Such Iran activity is described by the Commander of U.S. Central Command, General Joseph Votel, as “the most significant threat to the Central Region and to our national interests and the interest of our partners and allies”.

As such, it can only be challenged through exactly the kind of military, political, and economic coalition the Trump administration is seeking to band together, which would include the Gulf Arab nations, especially Saudi Arabia, as well as Egypt, Jordan, and Israel.

The administration’s five-step strategy has a chance to work. It creates a policy to destroy ISIS; oppose Islamic terrorism and specifically the imposition of sharia; adopt measures to go after the financing of such terrorism; implement improvements in Gulf allies’ military capabilities — including missile defenses — parallel with pushing NATO members to meet their military spending obligations; put back into place a sound and cooperative relationship with Israel; and specifically contain and roll back Iranian hegemonic ambitions and its terror-master ways.

What still has to be considered, however, is the U.S. approach to stopping Iran from filling the vacuum created by ridding the region of ISIS, as well as Iran’s push for extending its path straight through to the Mediterranean.

If successful, some modicum of peace may be brought to the Middle East. And the arc of history will have finally been shaped toward America’s interests and those of its allies, rather than — however inadvertently — toward its mortal enemies.

Dr. Peter Huessy is President of GeoStrategic Analysis, a defense consulting firm he founded in 1981, and was the senior defense consultant at the National Defense University Foundation for more than 20 years.

Top Iranian Official Threatens Saudi Arabia Over Alleged Ties With Israel

June 20, 2017

Top Iranian Official Threatens Saudi Arabia Over Alleged Ties With Israel, AlgemeinerBen Cohen, June 20, 2017

(Please see also, IRGC Commanders: Our Main Aim Is Global Islamic Rule. — DM)

Iranian Parliament Speaker Ali Larijani. Photo: IRNA.

The speaker of the Iranian Parliament assailed Saudi Arabia on Tuesday over its alleged ties with Israel in a speech in Tehran to a group of ambassadors from Muslim nations.

“The dependence of some Muslim countries on Israel is catastrophic and a stain of shame, while the Muslim Ummah (global community) should be sensitive to the fate of Palestine,” Ali Larijani said, in remarks reported by the Iranian regime’s English-language mouthpiece, PressTV.

Larijani named Saudi Arabia specifically, asserting, “Eventually, all Saudi moves are in favor of Israel.”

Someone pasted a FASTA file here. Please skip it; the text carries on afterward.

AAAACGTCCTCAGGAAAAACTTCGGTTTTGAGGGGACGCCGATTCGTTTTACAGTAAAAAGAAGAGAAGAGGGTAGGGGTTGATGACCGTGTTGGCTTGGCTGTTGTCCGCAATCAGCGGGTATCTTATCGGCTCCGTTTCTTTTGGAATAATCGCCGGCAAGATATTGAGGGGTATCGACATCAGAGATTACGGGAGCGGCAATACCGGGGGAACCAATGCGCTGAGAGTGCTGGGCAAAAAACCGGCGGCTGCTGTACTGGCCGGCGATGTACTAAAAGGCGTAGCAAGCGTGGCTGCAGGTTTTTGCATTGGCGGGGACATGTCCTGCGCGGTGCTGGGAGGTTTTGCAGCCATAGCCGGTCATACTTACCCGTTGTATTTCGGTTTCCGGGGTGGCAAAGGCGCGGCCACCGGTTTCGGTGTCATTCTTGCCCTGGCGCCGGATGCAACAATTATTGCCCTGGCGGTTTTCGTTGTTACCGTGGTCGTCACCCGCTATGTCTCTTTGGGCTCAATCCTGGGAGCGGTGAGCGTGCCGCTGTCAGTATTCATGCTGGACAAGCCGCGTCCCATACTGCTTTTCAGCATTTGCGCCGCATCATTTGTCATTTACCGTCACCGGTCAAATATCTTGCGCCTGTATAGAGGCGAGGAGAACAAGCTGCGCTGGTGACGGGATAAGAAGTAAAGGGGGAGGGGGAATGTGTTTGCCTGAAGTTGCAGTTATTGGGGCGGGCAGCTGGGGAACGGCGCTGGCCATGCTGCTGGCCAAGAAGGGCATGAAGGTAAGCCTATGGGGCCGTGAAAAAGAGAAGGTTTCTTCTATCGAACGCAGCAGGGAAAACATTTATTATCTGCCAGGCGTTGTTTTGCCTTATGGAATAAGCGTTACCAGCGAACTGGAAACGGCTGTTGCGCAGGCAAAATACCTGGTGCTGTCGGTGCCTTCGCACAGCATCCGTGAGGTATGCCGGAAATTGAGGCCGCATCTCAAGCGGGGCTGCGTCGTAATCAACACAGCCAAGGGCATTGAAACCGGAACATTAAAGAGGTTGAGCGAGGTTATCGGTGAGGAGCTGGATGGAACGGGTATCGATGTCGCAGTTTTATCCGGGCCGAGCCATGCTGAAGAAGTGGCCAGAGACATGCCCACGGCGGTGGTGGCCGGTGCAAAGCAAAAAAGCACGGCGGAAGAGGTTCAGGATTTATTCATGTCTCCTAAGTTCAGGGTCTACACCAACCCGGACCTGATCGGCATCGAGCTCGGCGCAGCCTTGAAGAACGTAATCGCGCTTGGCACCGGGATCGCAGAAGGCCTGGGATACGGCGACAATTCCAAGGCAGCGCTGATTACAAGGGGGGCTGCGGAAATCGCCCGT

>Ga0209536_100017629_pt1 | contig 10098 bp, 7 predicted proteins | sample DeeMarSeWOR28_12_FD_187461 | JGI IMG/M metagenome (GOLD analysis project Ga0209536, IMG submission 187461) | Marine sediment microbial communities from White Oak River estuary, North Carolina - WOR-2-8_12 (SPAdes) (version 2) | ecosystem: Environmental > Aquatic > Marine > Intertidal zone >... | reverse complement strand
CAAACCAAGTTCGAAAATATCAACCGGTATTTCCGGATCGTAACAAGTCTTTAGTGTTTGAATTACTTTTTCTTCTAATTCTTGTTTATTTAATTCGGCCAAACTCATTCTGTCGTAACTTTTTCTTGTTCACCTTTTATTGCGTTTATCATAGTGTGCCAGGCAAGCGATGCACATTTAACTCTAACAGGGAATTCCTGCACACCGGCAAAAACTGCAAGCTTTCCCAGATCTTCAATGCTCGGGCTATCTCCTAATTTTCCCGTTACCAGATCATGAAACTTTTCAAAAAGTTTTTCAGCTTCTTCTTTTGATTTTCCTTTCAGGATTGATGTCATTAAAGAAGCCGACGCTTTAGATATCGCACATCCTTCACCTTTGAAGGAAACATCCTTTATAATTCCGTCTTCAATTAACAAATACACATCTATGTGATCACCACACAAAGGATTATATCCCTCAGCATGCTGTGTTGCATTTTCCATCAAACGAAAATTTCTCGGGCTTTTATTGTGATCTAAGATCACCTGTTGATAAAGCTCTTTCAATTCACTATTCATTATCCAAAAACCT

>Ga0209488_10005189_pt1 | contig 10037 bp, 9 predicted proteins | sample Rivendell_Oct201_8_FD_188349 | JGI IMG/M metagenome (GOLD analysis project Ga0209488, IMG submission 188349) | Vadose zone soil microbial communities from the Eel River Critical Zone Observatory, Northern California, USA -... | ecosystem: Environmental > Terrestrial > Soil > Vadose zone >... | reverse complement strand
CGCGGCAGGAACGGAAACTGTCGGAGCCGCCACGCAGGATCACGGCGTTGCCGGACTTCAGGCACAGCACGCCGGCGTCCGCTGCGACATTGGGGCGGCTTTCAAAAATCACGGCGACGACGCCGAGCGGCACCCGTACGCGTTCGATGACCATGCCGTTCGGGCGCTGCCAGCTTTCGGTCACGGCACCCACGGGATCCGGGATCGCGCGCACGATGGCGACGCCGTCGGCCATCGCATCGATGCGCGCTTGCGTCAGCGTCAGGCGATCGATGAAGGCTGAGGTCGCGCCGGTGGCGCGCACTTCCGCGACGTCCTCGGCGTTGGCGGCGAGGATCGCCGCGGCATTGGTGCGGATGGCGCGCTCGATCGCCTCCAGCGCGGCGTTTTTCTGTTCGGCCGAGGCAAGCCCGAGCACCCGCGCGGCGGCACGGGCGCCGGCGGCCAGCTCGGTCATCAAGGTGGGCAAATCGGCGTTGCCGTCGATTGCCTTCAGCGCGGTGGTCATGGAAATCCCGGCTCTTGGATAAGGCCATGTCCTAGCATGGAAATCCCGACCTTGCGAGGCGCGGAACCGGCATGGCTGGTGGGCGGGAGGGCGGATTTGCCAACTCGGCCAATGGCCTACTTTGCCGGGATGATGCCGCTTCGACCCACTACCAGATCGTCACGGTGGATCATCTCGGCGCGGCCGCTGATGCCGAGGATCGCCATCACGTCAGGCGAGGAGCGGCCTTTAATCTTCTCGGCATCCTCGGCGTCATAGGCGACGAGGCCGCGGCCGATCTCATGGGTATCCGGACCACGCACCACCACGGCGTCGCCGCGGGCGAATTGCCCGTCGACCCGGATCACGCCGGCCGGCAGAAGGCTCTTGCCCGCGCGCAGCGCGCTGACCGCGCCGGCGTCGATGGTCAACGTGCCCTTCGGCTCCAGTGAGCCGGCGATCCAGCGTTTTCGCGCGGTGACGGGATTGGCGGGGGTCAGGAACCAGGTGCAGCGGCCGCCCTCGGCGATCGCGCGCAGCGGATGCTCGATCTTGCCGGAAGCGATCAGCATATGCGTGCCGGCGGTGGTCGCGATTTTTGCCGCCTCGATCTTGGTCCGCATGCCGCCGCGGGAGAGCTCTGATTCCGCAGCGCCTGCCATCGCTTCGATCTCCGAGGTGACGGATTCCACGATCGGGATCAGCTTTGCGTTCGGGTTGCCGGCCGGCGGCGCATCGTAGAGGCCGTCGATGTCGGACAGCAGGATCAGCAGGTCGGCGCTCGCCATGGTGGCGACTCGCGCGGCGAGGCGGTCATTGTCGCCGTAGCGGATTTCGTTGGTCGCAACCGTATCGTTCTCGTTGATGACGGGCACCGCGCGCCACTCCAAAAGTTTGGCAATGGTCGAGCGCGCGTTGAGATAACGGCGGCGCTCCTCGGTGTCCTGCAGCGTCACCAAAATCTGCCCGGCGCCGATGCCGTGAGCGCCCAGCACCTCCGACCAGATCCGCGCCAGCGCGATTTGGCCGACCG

Without producing evidence, Larijani claimed Iran had obtained documents showing that the Saudis provided Israel with intelligence during the 2006 war between the IDF and the Lebanese Shiite terrorist organization Hezbollah, an Iranian proxy.

“We have tried hard to make the Saudis understand that their measures are to the detriment of the Muslim Ummah, but they only make harsher remarks every day,” Larijani said. He warned Muslim states “not to be trapped in a bigger plot.”

Larijani has held several high offices in the Tehran regime, including serving as chief negotiator with the international community over Iran’s nuclear program, and as secretary of Iran’s National Security Council. A hardline Islamist, Larijani shocked an audience of world leaders and diplomats at the Munich Security Conference in 2009 when he endorsed Holocaust denial, praising the Iranian regime for having “different perspectives” on the Nazi genocide of the Jews.

Larijani’s attack on Saudi Arabia comes at a time of growing rumor and speculation about Saudi Arabia’s burgeoning economic and security ties with Israel. Israeli officials have tended to play down such reports, among them a recent claim by the London Sunday Times that Jerusalem was preparing to announce commercial relations with Riyadh.

Larijani’s accusation that Saudi Arabia has betrayed Islam matches rhetoric from other regime officials promoting Iran as the leader of the Islamic world. In several speeches this year, translated by the Middle East Media Research Institute (MEMRI), Ali Jafari — the commander of Iran’s Islamic Revolutionary Guards Corps (IRGC) — has emphasized Iran’s place at the head of “the Islamic Revolution.”

“The Islamic Revolution is now in its third stage — that is, [the stage] of assembling the Islamic government, and with God’s help it will pass this stage successfully despite the ups and downs that constantly occur,” Ja’fari declared in a March 15 speech.

In another speech on April 30, the IRGC commander asserted, “In order to build the Islamic regime, there is no other path but to advance the Islamic Revolution. As the Imam [Ayatollah Ruhollah Khomeini, the founder of the Islamic Republic) said: ‘If this Islamic regime is defeated, Islam is defeated.’”